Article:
WHEN POSTING PLEASE ADD: Twitter: @rikkileaks Twitter:@Wearepresence OCA commissioned British artist Richard Swarbrick to create a rotoscope animation about the enduring plight of the Rohingya, who have faced structural and physical violence in Myanmar for decades. Since a concerted campaign of violence against the Rohingya in August-September 2017, their inequality has been more visible to the international community, but media interest is fading fast. The animation, which is accompanied by a specially-mixed version of the song Give me Hope by the band Three Laws, aims to put a human face on the lived experience of violence and displacement of the Rohingya but also more generally on all displaced people. © Richard Swabrick

Rohingya refugees left to starve at sea

By Daniella Ritzau-Reid, MSF Communications Manager in Bangladesh

Loaded like human cargo into a wooden fishing trawler, around 500 people attempting to reach Malaysia from refugee camps in Bangladesh were starved and beaten by people smugglers during a two-month voyage. All of the passengers were ethnic Rohingyas from Myanmar, and most were aged between 12 and 20 though there were also some young children. Denied permission to land in Malaysia, the 400 or so survivors were eventually rescued on April 15 by the Bangladeshi coastguard.  

Amina*, a 14-year-old Rohingya girl from a small market town in western Myanmar, describes sitting on deck under the burning sun with hundreds of people for over two months. “We had to sit like this,” she says, hugging her knees to her chest. “People’s legs swelled and got paralyzed. Some died and were thrown into the sea. We were adrift at sea with people dying every day. We feel like we’ve been taken from hell.”

The refugees say they were beaten at the slightest provocation and given minimal food and water. “It was extremely hot and there was no food, no water,” says Amina. “We got one handful of dal and one capful of water per day.”  Other survivors say they often received no food or water at all for days at a time. Desperately thirsty, many people resorted to drinking seawater.

Every day people died, say the survivors, who estimate that around 100 people died on board or were thrown overboard by the smugglers. No one knows exactly how many died.

All the passengers on the boat believed that they were heading towards a brighter future and better prospects for themselves and their families, including work and marriage. Persecuted and denied citizenship by Myanmar authorities and unable to return to their homes in Myanmar, hundreds of thousands of Rohingya now languish in overcrowded refugee camps in Bangladesh, desperate for a way out. Survivors describe how their families had pooled their savings to pay huge sums to the people smugglers.

After arriving in Malaysian waters, survivors say, the smugglers forced them to call their families in Bangladesh to say they had arrived safely and to ask them to transfer payment for the passage. The boat was denied permission to land in Malaysia, or in any other location, and eventually turned back towards Bangladesh. Some days before reaching Bangladesh, most of the smugglers abandoned the boat and its starving passengers.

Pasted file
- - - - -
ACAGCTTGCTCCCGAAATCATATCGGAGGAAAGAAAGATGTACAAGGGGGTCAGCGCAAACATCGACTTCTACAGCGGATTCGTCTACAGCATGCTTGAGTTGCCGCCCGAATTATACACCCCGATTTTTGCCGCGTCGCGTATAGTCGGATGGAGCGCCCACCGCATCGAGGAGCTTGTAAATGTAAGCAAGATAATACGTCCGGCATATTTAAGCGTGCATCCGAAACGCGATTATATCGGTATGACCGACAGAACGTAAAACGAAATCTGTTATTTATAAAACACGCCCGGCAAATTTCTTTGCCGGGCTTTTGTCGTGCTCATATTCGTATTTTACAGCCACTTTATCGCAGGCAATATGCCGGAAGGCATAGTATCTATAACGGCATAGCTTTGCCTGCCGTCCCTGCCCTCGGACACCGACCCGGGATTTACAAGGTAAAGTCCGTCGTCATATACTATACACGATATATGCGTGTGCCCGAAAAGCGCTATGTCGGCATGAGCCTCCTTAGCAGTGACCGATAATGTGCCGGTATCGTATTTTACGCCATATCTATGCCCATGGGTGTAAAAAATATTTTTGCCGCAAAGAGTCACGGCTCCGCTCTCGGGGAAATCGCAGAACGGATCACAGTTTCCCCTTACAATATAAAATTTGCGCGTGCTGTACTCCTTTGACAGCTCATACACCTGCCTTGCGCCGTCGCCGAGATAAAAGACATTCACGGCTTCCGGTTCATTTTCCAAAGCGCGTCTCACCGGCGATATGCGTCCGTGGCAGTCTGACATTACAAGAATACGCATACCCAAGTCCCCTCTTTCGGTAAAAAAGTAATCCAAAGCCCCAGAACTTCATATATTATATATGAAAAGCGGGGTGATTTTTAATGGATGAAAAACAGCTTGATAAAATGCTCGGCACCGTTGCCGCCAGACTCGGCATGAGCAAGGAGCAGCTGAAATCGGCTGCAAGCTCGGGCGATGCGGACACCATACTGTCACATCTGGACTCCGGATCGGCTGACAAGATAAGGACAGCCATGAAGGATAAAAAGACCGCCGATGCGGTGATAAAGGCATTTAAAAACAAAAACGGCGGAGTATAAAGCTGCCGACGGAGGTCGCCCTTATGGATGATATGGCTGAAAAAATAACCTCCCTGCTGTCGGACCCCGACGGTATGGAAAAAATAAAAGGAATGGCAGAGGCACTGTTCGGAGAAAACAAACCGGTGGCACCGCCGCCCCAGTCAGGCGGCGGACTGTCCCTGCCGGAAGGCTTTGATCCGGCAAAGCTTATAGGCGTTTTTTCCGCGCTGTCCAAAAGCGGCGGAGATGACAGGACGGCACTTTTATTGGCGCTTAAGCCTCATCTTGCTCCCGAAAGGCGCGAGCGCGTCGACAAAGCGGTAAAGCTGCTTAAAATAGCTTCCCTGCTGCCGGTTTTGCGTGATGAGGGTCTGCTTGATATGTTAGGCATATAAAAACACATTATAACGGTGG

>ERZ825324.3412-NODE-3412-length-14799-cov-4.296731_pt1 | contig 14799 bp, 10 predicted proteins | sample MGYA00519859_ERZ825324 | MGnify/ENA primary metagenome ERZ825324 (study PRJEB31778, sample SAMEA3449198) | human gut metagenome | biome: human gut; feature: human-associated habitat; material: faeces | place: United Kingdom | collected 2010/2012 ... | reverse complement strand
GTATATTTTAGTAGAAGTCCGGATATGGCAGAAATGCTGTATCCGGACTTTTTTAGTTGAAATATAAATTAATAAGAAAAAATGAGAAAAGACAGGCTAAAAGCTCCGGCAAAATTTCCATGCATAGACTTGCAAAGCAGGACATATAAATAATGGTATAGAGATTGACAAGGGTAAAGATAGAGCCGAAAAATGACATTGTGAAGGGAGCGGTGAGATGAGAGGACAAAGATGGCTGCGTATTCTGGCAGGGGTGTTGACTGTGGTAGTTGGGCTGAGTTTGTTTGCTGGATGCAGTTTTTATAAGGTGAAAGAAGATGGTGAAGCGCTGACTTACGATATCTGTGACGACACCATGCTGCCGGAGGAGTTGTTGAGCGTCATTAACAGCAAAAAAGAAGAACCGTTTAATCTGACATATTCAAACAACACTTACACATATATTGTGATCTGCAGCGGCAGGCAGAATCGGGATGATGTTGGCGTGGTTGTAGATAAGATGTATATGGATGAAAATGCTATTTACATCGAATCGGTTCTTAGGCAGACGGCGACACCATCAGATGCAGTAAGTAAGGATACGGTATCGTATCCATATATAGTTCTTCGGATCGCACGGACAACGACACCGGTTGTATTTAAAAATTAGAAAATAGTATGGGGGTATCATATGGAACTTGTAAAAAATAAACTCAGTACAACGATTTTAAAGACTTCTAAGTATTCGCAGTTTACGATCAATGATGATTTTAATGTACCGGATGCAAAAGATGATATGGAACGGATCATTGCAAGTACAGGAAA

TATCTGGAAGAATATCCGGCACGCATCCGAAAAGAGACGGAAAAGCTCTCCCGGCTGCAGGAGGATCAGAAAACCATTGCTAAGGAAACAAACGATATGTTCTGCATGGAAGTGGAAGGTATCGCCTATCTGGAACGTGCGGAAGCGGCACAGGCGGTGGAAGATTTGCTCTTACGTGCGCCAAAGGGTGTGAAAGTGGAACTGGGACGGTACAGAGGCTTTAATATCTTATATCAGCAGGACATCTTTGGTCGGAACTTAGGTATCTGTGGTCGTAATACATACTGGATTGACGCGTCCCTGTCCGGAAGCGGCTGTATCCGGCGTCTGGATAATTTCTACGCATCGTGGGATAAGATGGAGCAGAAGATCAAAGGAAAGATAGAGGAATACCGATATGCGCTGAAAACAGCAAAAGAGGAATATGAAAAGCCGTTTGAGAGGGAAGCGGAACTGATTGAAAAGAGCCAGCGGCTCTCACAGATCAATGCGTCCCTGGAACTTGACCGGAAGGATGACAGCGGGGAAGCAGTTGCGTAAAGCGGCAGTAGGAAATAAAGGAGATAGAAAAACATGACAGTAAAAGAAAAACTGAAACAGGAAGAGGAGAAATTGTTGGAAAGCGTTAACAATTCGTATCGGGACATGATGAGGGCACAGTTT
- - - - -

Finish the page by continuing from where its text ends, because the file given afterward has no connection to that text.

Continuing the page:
After receiving reports that the vessel was drifting off Bangladesh’s southern coast, the Bangladeshi coastguard rescued the 400 or so remaining survivors. They are receiving care and will be quarantined for 14 days before being returned to their families.

Physical and mental health support

MSF sent teams of medical and mental health specialists to support the rescue and provide emergency care to the emaciated survivors as they arrived back in Bangladesh.

“Many of them couldn’t stand or walk on their own,” says Hanadi Katerji, MSF nurse and medical team leader. “They were just skin and bone – a lot of them were barely alive.”

MSF medics stabilized those who were acutely unwell and referred five people to MSF hospitals for malnutrition with severe complications and other conditions. MSF mental health teams provided counselling to the survivors.

“People were really malnourished, dehydrated and obviously overwhelmed,” says Hanadi. “Some people had this look in their eyes, I’ll never forget it: they looked so scared. Some of the men had quite severe wounds, which weren’t healing, probably because of the malnutrition. Many of them had scars on their bodies; many reported being beaten by the crew on the boat.”

“Mostly people were stressed and really traumatized, frightened, uncertain. People were grieving for lost family members, and there were children who had lost their parents,” says Hanadi.

Denied citizenship by Myanmar, the minority Rohingya people have suffered decades of persecution and abuse by Myanmar authorities. In 2017, a campaign of targeted violence against the Rohingya by the Myanmar military forced over 700,000 people to flee into neighbouring Bangladesh. But almost three years on, there are still no solutions in sight.

“The boat crew told us: ‘Everywhere you’re a refugee,’” says Amina. “’In Myanmar you’re a refugee, in Bangladesh you’re a refugee, in the boat and in Malaysia too you’re considered a refugee. You will die wherever you go.’”

Reports received by MSF suggest that there are still three more boats at sea, carrying more than 1,000 people.

*Name is changed for privacy.